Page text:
Non motors symptoms of Parkinson disease (PD)can precede the symptoms related to dopamine deficiency by several years3and are the main determinants of qual­ity of life and institutionalization.            The non-motor symptoms are:Olfactory deficits hyposmia or anosmia, PD individual show a loss of mitral cells and substance P?containing cells in the olfactory bulb, amygdala and a reduction in the level of calcium-binding protein and this may be linked to ??synuclein-mediated pathology and to altered neurogenesis. Hallucinations have been linked to the presence of Lewy bodies in the occipital lobe and in ret­inal neurons, and to the loss of dopaminergic amacrine cells and the regulatory role of D1 dopamine receptors D1Rs and D2Rs in the eye. Pain and somatosensory disturbances: Nociceptive and neuropathic pain which can whether have a musculoskeletal ori­gin or central origin.

Other sensory changes are peripheral paraesthesia, burning sensation. The basal ganglia, locus coeruleus, raphe, nucleus, amygdala and thalamus are the implicate brain region. Dopamine, serotonin and noradrenaline are the neurotransmitter implicated.  Anxiety encompasses generalized anxiety, panic attacks and social phobias. Basal ganglia are affected and dopamine and noradrenaline are implicated.

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Depression is related to changes in dopaminergic, noradrenergic and serotonergic systems. Dopamine transporter availability in the striatum and limbic brain is reduced in PD patients with depression. Apathy may coexist with depression and dementia. Fatigue, basal ganglia dysfunction has been implicated in fatigue, reduced 5?HT transporter levels in the caudate nucleus, putamen, ventral striatum, thalamus, cingu­late and amygdala has been observed.

Cognitive deficits the affected area is the profontal cortex and dopamine is affected. Dementiais accompanied by a substantial reduction in cortical cholinergic markers. The severity of demetia in PD has been link to the density of Lewy bodies present. The areas aaffected are the temporal, parietal and occipital lobe. Acetylcholine is the implicated neurotransmitter.Psychosis include visual hallucinations and delusions, little structural change in cortical regions.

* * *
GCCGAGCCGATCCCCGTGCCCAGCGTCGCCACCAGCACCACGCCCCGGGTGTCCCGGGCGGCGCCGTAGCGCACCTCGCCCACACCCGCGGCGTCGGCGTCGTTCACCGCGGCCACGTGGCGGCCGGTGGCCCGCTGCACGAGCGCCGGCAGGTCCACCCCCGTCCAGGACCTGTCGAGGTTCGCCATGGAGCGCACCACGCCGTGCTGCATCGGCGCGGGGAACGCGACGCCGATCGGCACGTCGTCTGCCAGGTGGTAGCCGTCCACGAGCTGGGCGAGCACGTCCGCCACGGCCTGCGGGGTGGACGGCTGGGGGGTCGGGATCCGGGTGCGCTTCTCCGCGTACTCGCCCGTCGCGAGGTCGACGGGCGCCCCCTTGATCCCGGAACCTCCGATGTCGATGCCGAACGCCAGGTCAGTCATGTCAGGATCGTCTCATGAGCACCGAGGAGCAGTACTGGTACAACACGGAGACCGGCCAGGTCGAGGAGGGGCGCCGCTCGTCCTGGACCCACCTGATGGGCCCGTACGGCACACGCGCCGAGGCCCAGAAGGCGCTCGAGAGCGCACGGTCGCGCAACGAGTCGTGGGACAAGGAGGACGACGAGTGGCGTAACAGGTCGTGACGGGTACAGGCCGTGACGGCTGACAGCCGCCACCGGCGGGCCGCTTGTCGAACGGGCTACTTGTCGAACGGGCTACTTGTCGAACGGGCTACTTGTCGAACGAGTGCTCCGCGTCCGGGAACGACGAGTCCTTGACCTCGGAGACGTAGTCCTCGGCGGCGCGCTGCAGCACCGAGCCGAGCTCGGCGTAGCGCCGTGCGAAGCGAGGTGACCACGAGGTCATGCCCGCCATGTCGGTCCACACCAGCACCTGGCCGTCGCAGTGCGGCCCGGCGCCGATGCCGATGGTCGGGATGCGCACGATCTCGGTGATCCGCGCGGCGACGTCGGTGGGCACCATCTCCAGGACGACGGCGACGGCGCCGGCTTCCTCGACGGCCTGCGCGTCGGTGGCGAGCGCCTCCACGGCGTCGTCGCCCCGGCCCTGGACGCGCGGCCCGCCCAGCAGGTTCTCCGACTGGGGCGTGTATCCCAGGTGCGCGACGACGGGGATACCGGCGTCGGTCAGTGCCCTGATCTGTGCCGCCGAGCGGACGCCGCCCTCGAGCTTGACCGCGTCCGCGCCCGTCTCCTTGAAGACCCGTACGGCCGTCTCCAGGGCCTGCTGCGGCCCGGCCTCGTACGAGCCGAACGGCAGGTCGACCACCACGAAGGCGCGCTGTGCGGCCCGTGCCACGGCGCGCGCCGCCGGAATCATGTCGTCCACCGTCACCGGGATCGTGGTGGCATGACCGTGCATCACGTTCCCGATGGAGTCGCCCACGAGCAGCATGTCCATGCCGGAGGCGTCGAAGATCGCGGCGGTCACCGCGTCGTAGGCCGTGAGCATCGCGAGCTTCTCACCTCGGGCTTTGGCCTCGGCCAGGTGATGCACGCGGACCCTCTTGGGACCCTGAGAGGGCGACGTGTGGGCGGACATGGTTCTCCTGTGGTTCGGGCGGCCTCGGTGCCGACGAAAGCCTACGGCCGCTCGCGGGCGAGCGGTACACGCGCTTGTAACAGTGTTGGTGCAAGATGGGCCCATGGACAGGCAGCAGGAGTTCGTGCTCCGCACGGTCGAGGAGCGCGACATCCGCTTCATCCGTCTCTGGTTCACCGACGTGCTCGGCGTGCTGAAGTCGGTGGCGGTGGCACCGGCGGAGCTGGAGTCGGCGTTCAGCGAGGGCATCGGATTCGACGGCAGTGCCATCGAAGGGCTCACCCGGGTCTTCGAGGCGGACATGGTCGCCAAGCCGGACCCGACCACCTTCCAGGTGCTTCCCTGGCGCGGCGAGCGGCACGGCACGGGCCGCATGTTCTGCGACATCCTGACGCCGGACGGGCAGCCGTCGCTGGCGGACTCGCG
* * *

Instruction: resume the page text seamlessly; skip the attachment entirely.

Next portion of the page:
Decreases in retinal dopamine concentrations may also contribute to changes in visual perception. Sleep disorders: daytime somnolence, night-time sleep disorders include insomnia, Dopaminergic neurons in the ventral tegmental area–substantia nigra receive inputs from hypothalamic hypocretin neurons, reticula formation are affected as well. Dopamine and serotonin are the neurotransmitter implicated.Autonomic dysfunction Bladder dysfunction includes nocturia, and increased frequency and urgency of mictu­rition, which are associated with detrusor hyper-reflexia is thought to be related to loss of the inhibitory role of the basal ganglia.

specifically, the D1R?mediated output and the dopamine and acetylcholine are implicatedGastrointestinal dysfunction includes excessive salivation, dysphagia, impaired gastric emptying, constipation and impaired defecation. Multiple neurotransmitters and neuromodulators for example, acetylcholine, 5?HT, dopamine, noradrenaline, vasoactive intestinal peptide (VIP) and nitric oxide. con­trol bowel function. Cardiovascular features This dysfunction encompasses orthostatic hypotension and labile hypertension. Hyposmia presence and progression could represent a biomarker for early pre-motor PD Orthostatic hypotension is a marker of sympathetic dysfunction raised, cardiovascular may serve as a marker of early PD. The presence of ??synuclein aggregations along the gastrointestinal tract has been proposed as a diagnos­tic tool allowing early detection of the disease process before the onset of motor symptoms.

Schapira, A. H. V., K. R. Chaudhuri and P.

Jenner (2017). “Non-motor features of Parkinson disease.” Nat Rev Neurosci 18(7): 435-450.  

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